YOU ARE HERE: LAT HomeCollections

Publication raises questions about Contreras' death

Article contradicting initial reports on where the labor leader died angers union backers.

October 27, 2006|Joe Mathews | Times Staff Writer

When Los Angeles County labor chief Miguel Contreras died of a heart attack in May 2005, some news reports said he had been stricken in his car after a long day of meetings.

But according to an LA Weekly cover story published Thursday, Contreras was found unconscious at a business that purported to sell herbal medicines on Florence Avenue in South Los Angeles.

In a 911 call, a woman who was with him said the man, later identified as Contreras, was there to have his fortune told, the Weekly reported. Fire Department officials did not respond to repeated requests Thursday to release the tape.

The Weekly reported that six months after his death, police made three arrests related to prostitution at the same address where Contreras was found. Los Angeles Police Lt. Paul Vernon confirmed the arrests Thursday, but said that police had made no connection between Contreras and prostitution, and that it would be unfair to infer one.

No autopsy was conducted, a decision made at the request of Contreras' family, labor sources told The Times on Thursday. The Weekly, also citing anonymous sources, reported that then-City Councilman Martin Ludlow, who was among the politicians and labor leaders at the Inglewood hospital where Contreras was pronounced dead, made phone calls from the hospital to find a doctor who would sign the death certificate so there would be no autopsy.

Asked about that Thursday, Ludlow said: "Miguel is a dear friend. The stories surrounding his passing are very, very unfortunate. Those close to him and his family who arrived in the hospital did so to offer their comfort and support and prayers. And I'm unaware of any improper actions taken by anyone on that tragic evening or since then." He declined to elaborate.

Contreras, 52, was executive secretary-treasurer of the Los Angeles County Federation of Labor, the group's top post; his widow, Maria Elena Durazo, has since been elected to the post.

She declined to comment when approached at a Democratic campaign event Thursday morning.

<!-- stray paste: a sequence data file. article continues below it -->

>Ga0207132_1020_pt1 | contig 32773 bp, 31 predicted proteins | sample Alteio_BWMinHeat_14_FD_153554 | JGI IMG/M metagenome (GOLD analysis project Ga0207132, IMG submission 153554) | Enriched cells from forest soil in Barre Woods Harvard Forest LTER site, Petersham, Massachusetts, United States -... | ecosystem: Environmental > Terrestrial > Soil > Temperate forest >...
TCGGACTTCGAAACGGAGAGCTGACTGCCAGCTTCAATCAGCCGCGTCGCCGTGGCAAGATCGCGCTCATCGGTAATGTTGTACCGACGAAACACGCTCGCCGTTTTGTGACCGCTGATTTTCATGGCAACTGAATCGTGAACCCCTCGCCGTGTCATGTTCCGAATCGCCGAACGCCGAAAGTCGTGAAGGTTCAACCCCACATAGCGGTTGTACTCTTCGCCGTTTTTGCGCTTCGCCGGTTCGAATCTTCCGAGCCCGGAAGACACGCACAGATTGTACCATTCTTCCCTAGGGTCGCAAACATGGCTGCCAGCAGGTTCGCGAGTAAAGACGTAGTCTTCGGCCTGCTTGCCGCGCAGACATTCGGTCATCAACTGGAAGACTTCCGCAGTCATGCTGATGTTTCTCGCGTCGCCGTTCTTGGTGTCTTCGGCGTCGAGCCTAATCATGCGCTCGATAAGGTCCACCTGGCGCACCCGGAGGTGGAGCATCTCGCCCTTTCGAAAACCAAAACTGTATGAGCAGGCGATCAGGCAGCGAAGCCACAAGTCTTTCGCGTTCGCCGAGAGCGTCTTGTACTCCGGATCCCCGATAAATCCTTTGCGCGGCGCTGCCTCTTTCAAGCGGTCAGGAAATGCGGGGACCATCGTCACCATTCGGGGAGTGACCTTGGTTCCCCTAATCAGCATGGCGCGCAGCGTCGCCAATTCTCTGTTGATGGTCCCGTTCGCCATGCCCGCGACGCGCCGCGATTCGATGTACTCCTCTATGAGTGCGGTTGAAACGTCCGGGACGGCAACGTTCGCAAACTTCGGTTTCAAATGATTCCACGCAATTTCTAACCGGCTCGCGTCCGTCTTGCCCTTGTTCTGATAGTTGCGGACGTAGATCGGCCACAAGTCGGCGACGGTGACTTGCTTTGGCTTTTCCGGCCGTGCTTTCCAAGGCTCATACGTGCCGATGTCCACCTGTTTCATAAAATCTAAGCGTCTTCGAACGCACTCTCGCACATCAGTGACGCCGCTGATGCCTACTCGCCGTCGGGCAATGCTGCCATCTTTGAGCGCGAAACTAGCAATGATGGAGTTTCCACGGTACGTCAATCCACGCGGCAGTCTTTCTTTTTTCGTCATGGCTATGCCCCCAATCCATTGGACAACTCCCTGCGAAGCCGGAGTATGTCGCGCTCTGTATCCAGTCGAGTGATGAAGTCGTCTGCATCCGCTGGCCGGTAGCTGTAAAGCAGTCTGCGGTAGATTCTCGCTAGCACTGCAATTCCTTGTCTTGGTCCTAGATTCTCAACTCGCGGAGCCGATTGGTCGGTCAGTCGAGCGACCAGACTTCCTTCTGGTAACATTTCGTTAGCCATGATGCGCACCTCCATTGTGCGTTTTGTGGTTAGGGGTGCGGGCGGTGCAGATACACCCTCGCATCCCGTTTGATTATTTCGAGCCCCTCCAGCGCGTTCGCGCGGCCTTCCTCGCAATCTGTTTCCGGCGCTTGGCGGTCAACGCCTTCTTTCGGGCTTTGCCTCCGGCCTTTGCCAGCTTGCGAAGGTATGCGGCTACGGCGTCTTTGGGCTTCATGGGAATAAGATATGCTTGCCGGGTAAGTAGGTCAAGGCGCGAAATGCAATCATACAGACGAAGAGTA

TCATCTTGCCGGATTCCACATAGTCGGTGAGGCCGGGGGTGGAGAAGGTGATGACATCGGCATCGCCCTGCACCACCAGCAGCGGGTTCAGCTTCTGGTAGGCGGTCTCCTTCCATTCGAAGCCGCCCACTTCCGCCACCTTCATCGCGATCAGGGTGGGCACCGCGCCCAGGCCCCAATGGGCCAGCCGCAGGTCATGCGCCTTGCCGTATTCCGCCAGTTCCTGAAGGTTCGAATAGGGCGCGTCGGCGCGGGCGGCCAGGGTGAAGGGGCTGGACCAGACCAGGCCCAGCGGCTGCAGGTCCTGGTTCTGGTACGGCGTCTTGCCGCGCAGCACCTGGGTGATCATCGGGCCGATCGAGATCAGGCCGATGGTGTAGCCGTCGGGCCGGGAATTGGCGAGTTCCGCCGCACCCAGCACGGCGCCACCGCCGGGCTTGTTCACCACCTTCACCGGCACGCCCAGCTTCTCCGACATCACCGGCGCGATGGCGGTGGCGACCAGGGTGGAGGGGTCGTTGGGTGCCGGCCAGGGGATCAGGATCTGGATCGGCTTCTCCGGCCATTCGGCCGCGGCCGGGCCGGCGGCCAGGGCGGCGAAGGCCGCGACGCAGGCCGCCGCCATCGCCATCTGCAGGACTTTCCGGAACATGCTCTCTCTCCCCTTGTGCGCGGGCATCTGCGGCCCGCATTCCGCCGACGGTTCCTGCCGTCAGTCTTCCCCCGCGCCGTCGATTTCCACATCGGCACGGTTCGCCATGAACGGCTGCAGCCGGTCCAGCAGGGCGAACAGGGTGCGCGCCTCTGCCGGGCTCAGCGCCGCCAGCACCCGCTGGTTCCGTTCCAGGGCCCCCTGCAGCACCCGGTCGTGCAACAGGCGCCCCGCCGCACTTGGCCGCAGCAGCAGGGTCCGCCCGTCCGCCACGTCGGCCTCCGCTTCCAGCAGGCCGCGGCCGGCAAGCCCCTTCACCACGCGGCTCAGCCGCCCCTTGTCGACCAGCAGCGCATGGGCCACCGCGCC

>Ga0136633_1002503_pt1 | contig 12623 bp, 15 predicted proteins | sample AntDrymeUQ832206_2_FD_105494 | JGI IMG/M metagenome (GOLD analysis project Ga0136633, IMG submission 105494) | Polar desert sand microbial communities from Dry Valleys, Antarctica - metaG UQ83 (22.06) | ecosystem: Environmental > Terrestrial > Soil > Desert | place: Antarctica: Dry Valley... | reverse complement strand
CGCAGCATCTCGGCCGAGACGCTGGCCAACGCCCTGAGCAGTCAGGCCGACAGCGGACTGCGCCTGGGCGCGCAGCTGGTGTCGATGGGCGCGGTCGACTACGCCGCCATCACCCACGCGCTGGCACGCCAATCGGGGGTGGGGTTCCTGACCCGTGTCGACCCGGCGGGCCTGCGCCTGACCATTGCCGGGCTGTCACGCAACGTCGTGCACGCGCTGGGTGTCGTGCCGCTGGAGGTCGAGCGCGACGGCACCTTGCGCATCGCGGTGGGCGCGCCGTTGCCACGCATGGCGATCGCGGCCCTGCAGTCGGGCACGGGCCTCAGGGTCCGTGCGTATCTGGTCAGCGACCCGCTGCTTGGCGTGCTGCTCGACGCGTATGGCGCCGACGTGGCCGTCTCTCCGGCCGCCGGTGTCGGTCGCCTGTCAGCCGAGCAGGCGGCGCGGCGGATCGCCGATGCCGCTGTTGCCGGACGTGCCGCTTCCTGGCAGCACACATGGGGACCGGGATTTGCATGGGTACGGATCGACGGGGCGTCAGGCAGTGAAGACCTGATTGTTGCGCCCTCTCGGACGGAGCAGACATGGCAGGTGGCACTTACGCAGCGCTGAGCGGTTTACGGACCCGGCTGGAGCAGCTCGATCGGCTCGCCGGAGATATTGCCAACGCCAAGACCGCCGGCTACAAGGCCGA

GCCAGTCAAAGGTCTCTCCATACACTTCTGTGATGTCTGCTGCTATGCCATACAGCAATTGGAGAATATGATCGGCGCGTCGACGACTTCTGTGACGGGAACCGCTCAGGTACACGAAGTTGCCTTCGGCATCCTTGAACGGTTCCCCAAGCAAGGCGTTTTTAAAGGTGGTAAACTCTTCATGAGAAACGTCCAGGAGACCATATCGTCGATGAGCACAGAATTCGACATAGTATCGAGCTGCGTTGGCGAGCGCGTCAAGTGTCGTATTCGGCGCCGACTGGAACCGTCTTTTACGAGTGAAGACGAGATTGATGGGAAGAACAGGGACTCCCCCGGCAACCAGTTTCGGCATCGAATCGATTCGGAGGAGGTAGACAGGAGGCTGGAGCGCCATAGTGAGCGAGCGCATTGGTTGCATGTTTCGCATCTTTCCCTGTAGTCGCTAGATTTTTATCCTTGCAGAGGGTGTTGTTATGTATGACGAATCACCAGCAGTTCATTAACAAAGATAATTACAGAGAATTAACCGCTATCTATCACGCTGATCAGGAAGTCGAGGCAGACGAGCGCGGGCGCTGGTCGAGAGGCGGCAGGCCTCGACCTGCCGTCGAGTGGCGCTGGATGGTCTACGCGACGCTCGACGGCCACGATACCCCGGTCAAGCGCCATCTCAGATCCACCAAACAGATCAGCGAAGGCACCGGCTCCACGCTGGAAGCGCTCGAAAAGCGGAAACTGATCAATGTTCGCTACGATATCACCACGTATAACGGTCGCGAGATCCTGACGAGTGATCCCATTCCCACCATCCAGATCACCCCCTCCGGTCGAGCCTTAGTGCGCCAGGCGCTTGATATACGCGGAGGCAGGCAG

Other union officials said that the details of Contreras' death did not interest them and that the loss of a friend and a labor leader with strong strategic sense was more important.

"I'd just like to see Miguel be able to rest in peace," said Pat McOsker, president of the city firefighters union.

Robbie Hunter, president of Ironworkers Local 433, said of the report, "I don't care," and pointed to a downtown skyscraper, the construction of which cost the lives of three ironworkers. "That's what I care about -- we pay a price for building this city."

"It's an outrage," Peter Dreier, an Occidental College professor who is close to the city's labor movement, said of the article.

A spokesman for Los Angeles County Supervisor Mike Antonovich, who sent a letter to the coroner's office inquiring about the lack of an autopsy, said he had received a response and was satisfied that no autopsy was needed. Capt. Ed Winter of the coroner's office said officials there were standing by their handling of the case.

Mayor Antonio Villaraigosa, a close friend of Contreras and a councilman when he died, said Thursday he had no information that questioned or undermined the coroner's official report of the labor leader's death.

The Weekly came under criticism from columnist Harold Meyerson, who is departing the paper after nearly two decades. In an e-mail to the Weekly staff also distributed by union officials, Meyerson, a friend of Contreras, wrote that the paper "had crossed a line" into tabloid journalism.

"We're not covering Miguel's private life; we're covering his private death, and it's hard for me to see how the circumstances of his death had public consequences," he wrote.

In an e-mail reply that was widely circulated outside the Weekly, Alan Mittelstaedt, the story's editor, said that such issues had been debated.

"We found, however, the mystery of Miguel's final hours, and the questions it raises about the performance of a crucial public institution -- the coroner's office -- too important to ignore," he wrote.


Times staff writer Jim Newton contributed to this report.

Los Angeles Times Articles